Try to make sure that you put plenty of polish on the brush, but don’t feel like you need to unload all of the polish on a single nail. You shouldn’t so much brush the polish as use the brush to guide where the polish goes. Once the base coat is on all ten fingers/ toes, put on the first coat of colour using the same technique. Usually, the time that it takes to do all of your fingers and toes is plenty of time between coats; you don’t want to let the coat dry completely, or the coats that follow after won’t adhere to what’s already on your finger.

A note on your colour coat:

Depending on the brand and consistency of the polish, you might need anywhere from a single coat to three coats. If you need more than three coats, you should consider changing your base coat to a more opaque colour, such as neutral instead of clear, or white instead of neutral.

Once your colour coat is on, seal it with a top coat. The top coat can be a matte or a gloss, depending on your preference. The idea behind the top coat is to make sure that the colour coat is protected; your polish will be less likely to chip if you have a top coat on.

The hardest part of a manicure/pedicure is waiting for your nails to dry—especially when you have multiple coats of polish on. Either you’re confining yourself to the same location for an extra couple of hours and hoping to death that you don’t move the wrong way. There are a couple of ways around this, though, and they’re fairly easy, so unless you’re running a particularly compelling marathon of your favourite show, there’s no need to be a couch potato for the rest of the day.

If you have a hair dryer, you can put it on the lowest setting and simply blow your nails dry. Alternatively, submerging your nails, carefully, into cold water for a few seconds and then carefully removing them (and waiting for the water to air dry) is a good way to speed up the process and to determine whether your manicure is set. Finally, the method I usually use is to spray them down with a thin coat of cooking spray, wait about two minutes, and then carefully wash your hands. I have no idea why cooking spray works, and I have no idea where I picked it up as a technique, but it’s really handy if I need to get somewhere quickly after having done my nails. (Just make sure that you don’t use a butter or olive oil flavoured spray because then your fingers will smell like butter and olive oil).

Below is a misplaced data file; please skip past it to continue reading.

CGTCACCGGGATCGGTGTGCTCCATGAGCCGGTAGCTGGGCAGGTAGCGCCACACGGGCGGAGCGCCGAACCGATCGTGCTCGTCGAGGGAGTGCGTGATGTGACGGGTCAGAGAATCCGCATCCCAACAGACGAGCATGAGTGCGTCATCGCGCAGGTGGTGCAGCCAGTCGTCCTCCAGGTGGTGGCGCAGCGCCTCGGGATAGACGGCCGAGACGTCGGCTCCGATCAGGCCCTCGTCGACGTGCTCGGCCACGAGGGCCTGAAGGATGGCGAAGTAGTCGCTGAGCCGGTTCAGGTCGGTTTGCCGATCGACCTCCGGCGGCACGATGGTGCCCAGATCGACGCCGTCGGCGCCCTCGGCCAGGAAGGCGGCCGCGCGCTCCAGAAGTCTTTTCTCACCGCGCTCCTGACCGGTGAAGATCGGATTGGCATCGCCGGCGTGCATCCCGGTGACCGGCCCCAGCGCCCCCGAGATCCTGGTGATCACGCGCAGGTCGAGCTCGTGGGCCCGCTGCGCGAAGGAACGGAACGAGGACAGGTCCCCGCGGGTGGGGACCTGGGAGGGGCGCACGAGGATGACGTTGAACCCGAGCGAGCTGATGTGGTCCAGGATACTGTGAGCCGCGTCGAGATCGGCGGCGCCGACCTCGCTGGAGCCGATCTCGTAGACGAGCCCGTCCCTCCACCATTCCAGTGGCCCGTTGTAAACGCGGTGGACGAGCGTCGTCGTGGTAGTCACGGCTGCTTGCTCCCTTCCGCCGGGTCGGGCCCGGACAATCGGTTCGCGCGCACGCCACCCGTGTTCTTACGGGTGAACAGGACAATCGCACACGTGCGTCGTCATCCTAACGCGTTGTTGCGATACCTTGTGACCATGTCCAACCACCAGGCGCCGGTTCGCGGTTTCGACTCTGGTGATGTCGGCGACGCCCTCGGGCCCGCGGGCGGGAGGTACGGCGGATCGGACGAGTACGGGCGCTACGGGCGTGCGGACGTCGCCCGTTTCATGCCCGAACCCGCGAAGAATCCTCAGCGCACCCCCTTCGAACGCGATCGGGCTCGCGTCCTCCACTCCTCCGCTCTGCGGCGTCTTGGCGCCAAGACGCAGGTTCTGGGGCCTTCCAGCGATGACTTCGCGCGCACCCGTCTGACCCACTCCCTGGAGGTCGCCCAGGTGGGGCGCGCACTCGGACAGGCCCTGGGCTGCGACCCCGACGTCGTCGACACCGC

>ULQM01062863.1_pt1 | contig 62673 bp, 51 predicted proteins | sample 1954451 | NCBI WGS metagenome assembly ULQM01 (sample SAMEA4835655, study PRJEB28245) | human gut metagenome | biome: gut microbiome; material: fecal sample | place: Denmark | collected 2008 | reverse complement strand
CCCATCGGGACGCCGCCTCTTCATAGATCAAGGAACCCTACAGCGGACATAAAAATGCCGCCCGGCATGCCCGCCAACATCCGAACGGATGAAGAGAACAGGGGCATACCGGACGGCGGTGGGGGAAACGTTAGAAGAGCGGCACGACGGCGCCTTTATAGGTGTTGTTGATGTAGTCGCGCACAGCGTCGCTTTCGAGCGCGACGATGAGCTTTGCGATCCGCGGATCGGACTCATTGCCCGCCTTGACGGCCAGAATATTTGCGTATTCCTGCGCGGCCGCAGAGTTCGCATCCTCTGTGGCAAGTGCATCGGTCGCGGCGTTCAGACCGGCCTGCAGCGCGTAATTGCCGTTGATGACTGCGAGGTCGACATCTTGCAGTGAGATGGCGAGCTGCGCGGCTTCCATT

Troubleshooting Long Nails

Maintaining longer nails can be tricky. On average, mine successfully grow about 3-5 centimeters passed the tips of my fingers before they really start to become troublesome, but growing them out is always really tricky. Here are a few things that help yield healthy nail results:

  1. Stay on top of your manicures. Carry a small file or a nail clipper with you. If you notice a snag or an uneven edge in your nail, fix it immediately, because otherwise it’ll catch on something and rip off.
  2. Drink a lot of water and eat well. The appearance of your nails (and your hair) is fairly telling of how healthy you are and how well you eat because they’re your body’s version of luxury items. Only when the rest of you is running well will your body dedicate its resources to your nails, so keep hydrated, and eat things that are vitamin heavy.
  3. Nail split? If you’re at home and you noticed that your nail has split or begun to shed off, you can use a bit of polish and the mesh filter of a tea bag to keep your nail together. Just cut a piece of the teabag to fit over your nail, put a thick coat of clear polish on, and then place the mesh on your nail. Top it off with another thick coat of polish and then cover that with the colour of your choice. You’ll still have to be a little careful with your nail, but it will hold securely until your nail grows out enough to deal with the damage appropriately and without sacrificing length.

Maintaining your nails, hands, and feet can be a bit of a chore until you get the hang of it; putting polish on your nails is definitely one of the areas that requires practice and a certain level of hand/eye coordination, but at least basics of upkeep are simple and have a generous learning curve. As always, there are plenty of videos on that can give you visuals as well as instructions which you can use as supplements. Remember, the idea behind doing this is to give yourself a half hour once a week or once every two weeks where you can focus on doing things that can make you feel good.

Are there nail techniques or tutorials that you find especially helpful? Leave a comment below!